We see them by the thousands, in our fleet service business, with
more than 160K or even 260K. 60K is nothing to a CV, most have
more miles than that in less than a year. Nobody really cares
about your personal opinion, your disdain for Ford is well
documented in this NG. Your statements regarding the people in
law enforcement says much about you, as well LOL
On Sun, 27 Mar 2005 17:51:23 -0500, Chris Nagorka wrote:
340 HP might be useful for a "high-speed patrol" unit as many large
cities have started, but I think the standard CV PI will remain on top
overall. Ford has a lot of options for increasing power if the Charger
threatens market share.
What's the top speed of this thing anyway? Are we to assume it's faster than
the CV just because it has a 160 speedo? It's top speed may be no different
than the CV, but getting there will be faster.
Even small towns can benefit from this by being able to catch up to speeders
faster and getting around slow traffic a little quicker. Power is good as
long as you know how to use it.
They've had options forever and a day, but have refused to take action on it.
They have been very lax with the CV in total. It hasn't changed since
98.....that's rather pathetic. Sure, there have been small tweaks here and
there, but no styling or mechanical changes in 7, soon to be 8, years.
Change can be a good thing and if Chrysler is serious about getting back to
their roots in the police market, they will probably surpass Ford with little
The PI engine - Product-Improved - not Police Interceptor, in 2001 was a
somewhat significant change. The other would have to be that the
2003-up CV/GM now has speed sensitive rack-&-pinion steering and
Tweaks & revisions are almost continual, but why mess too much w/
success? If the RWD Caprice & Impala were still being built, they would
have likely followed similar gradual developement.
If you want to go w/ just "tweaks & revisions", you could almost say the
CV hasn't changed since fall, 1978!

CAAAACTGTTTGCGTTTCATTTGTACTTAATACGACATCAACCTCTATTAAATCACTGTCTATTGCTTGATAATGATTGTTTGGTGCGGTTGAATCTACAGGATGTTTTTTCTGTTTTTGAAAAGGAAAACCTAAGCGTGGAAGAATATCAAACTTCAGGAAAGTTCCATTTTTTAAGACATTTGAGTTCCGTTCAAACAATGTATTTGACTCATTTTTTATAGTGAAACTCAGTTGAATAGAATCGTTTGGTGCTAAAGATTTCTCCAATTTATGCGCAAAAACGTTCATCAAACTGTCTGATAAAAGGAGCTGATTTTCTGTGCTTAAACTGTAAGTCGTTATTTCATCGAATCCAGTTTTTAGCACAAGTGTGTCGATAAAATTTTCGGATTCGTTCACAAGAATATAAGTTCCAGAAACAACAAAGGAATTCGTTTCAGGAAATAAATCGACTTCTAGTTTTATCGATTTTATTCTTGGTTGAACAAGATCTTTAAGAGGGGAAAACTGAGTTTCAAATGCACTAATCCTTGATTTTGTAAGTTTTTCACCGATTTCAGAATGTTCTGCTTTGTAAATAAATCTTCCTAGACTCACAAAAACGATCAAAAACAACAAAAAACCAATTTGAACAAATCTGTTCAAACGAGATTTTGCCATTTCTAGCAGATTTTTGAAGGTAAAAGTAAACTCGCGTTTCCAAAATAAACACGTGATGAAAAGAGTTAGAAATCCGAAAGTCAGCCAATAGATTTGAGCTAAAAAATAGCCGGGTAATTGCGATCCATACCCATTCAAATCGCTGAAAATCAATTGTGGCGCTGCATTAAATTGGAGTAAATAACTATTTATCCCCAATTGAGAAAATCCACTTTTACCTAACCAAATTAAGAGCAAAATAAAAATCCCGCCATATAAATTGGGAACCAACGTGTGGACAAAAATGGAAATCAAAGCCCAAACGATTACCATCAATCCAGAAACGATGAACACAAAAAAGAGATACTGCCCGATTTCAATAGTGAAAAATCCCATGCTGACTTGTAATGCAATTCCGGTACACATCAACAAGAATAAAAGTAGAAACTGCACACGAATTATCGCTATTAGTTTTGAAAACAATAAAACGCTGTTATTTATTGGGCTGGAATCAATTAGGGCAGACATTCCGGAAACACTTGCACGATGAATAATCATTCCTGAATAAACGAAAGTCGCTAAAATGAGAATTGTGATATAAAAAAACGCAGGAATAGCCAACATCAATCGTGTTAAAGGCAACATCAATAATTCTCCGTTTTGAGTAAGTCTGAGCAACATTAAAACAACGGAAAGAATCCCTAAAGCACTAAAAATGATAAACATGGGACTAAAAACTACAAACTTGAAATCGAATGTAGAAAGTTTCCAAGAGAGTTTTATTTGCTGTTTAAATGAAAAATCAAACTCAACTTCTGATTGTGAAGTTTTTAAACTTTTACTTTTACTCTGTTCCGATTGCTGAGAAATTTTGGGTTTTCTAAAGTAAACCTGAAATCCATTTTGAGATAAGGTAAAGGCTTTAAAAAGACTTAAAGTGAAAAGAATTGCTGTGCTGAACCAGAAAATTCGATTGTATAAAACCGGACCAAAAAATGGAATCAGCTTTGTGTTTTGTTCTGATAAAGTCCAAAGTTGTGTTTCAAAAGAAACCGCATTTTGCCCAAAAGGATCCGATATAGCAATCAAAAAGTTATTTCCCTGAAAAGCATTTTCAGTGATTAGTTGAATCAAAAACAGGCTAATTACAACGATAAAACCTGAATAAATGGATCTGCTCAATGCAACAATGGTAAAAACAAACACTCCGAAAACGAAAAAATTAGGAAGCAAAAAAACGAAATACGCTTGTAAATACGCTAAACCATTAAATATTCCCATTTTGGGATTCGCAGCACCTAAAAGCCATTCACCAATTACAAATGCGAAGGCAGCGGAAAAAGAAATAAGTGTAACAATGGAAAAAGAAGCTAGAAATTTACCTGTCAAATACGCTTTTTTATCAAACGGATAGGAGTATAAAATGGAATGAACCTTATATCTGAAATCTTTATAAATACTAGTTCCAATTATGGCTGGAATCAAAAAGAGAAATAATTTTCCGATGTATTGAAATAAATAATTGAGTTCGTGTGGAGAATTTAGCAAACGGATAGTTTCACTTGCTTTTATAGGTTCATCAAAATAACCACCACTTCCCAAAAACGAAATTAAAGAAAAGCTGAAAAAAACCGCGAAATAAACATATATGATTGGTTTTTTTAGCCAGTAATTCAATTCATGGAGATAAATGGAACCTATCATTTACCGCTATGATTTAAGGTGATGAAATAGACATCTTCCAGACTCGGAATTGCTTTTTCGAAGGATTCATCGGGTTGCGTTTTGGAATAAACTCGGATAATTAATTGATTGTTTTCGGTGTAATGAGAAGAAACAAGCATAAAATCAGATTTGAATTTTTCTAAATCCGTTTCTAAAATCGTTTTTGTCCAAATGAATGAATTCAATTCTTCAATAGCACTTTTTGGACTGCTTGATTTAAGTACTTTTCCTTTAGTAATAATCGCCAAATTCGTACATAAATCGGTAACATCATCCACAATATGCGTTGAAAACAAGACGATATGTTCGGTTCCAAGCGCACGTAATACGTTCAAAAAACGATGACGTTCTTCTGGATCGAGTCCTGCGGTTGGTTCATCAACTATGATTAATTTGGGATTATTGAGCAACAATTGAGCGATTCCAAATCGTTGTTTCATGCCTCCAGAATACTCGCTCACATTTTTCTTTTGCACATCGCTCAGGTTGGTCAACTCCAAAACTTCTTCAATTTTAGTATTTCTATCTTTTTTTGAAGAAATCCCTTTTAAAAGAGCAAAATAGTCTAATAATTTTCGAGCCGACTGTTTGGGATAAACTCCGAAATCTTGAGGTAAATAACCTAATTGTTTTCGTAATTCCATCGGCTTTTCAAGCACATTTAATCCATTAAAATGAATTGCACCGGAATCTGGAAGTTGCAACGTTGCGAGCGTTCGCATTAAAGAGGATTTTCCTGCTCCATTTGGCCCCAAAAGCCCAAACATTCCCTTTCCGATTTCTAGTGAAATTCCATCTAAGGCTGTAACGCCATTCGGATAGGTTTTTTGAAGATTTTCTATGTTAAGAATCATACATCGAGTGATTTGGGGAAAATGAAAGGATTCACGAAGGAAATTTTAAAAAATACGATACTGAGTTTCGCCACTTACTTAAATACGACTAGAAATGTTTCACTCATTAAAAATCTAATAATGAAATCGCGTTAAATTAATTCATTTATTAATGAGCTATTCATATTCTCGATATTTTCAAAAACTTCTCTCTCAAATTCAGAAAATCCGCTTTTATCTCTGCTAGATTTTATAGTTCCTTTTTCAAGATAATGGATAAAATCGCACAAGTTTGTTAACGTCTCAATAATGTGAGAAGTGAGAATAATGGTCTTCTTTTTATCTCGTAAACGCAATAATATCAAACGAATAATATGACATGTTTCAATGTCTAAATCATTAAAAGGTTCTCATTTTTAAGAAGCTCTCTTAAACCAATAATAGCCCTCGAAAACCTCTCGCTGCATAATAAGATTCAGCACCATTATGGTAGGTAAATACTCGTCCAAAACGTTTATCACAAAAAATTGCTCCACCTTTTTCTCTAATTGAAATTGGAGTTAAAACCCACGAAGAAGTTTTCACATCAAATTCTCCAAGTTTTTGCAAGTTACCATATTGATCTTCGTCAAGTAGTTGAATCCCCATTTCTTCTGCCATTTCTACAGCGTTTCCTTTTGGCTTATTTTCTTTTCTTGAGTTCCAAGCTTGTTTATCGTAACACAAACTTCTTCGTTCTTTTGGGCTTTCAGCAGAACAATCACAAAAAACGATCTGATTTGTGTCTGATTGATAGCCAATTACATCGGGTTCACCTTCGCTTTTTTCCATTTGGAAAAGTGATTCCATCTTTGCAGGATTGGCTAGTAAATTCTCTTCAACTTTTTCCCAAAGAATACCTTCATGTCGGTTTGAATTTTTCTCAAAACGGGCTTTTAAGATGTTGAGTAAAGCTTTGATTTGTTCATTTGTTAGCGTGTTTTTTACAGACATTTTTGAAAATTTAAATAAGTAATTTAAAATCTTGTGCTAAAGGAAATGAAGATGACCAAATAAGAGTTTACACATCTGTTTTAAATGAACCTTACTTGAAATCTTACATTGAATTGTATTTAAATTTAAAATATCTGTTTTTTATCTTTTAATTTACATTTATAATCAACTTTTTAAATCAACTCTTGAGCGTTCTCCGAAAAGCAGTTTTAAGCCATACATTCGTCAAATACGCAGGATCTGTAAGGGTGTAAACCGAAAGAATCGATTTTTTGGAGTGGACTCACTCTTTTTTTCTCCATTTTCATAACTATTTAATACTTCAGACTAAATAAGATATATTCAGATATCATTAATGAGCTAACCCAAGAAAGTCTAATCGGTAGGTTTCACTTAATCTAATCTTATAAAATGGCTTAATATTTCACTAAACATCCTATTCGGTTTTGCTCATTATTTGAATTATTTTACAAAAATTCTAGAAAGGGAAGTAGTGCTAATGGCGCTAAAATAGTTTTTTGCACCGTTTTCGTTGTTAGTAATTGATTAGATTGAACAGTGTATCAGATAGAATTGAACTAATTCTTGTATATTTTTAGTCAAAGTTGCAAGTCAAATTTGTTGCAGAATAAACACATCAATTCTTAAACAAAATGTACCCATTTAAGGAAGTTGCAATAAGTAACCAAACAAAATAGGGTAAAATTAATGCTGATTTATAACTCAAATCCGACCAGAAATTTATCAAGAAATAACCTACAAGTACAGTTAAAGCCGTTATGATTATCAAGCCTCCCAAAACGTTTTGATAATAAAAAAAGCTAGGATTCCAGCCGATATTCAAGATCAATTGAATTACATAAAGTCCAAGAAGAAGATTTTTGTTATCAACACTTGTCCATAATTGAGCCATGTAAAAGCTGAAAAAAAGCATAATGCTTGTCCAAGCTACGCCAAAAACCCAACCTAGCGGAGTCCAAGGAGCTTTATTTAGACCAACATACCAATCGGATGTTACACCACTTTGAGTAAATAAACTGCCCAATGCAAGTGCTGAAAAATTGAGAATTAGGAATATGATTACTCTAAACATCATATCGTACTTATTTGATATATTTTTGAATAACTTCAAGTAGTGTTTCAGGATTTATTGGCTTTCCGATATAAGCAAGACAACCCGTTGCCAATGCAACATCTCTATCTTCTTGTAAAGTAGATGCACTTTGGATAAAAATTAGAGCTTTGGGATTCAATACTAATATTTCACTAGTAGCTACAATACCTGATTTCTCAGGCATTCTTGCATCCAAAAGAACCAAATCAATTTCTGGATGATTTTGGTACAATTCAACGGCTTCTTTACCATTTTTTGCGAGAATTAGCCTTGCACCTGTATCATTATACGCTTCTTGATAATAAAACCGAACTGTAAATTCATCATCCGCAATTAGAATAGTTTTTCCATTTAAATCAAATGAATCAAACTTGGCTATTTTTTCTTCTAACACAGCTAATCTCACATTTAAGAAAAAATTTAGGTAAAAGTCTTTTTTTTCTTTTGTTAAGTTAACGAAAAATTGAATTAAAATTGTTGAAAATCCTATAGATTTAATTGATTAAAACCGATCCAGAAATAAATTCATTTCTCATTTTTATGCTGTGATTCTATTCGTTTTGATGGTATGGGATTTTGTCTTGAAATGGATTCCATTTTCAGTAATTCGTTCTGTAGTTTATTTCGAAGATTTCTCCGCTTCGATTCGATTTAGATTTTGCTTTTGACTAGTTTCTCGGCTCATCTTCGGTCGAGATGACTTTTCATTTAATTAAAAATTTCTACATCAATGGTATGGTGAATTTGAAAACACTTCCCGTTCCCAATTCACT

1990 Crown Victoria
Curb Weight - Automatic (lb.) 3978
Wheelbase (in.) 114.30
Length (in.) 215.70
Width (in.) 79.30
Height (in.) 56.50
Track Front (in.) 62.8
Track Rear (in.) 63.3
1992 Crown Victoria
Curb Weight - Automatic (lb.) 3748
Wheelbase (in.) 114.40
Length (in.) 212.40
Width (in.) 77.80
Height (in.) 56.70
Track Front (in.) 62.80
Track Rear (in.) 63.30
A 1992 Crown Victoria may have looked "all new" but except
for the engine, the basic chassis and drive train was little
changed from 1978. My Mother has owned a series of full size
Ford products over the years (1957, 1969, 1972, 1978, 1985,
1992, 2000). The body and engine may have changed in 1992,
but if you flip one over, it will look very much like a
Hogwash, there is almost nothing in common between the 2005 and
the 1978 CV, even the frame is different. Just bout everything
has been changed incrementally over the years, the only thing
they have in common any more is the firewall and front floor pan,
"C. E. White" wrote:
I didn't say they were the exact same part numbers, but the
basic layout and design concepts (suspension geometry,
engine position, basic drivetrain except for the engine) is
the same. Is a 2005 CV a better car than a 1990 CV - yes. Is
it "tecnologically" a lot different - No. At no point in the
last 25 years could you point to a model year where there
was radical change (like between a 1985 Farimont and a 1986
Taurus). The biggest delta in the last 25 was the 1992 model
year - new look, new engine, dropped the wagon, but the
basic underpinnings except for the engine were very similar
(if not identical). Since 1960 I think you can look at big
Fords as having had major shifts in design in 1965, 1972,
Rear axle? Transmission? The only part of the drivetrain
that was "new" was the engine (yeah, I know the transisison
had to have a different bellhousing for the mod engine).
The basic suspension geometry didn't cahnge, the type of
parts didn't change, etc. To me, "all new" is more than just
new sheet metal and rolling a few part numbers.
The current CVs are good cars, but they are just a refreshed
version of a 26 year old design (1979 to present). I have no
doubt that virtually every part has been refined in the last
25 years, but refining is not replacing.
Which is why they are relatively inexpensive & trouble-free. There were
a couple years, I think twice, the C/V actually went down in price. I
think once was at the sheet metal & Watts linkage change - 1998. The
other was like 93 going to the 94 model or in that area.
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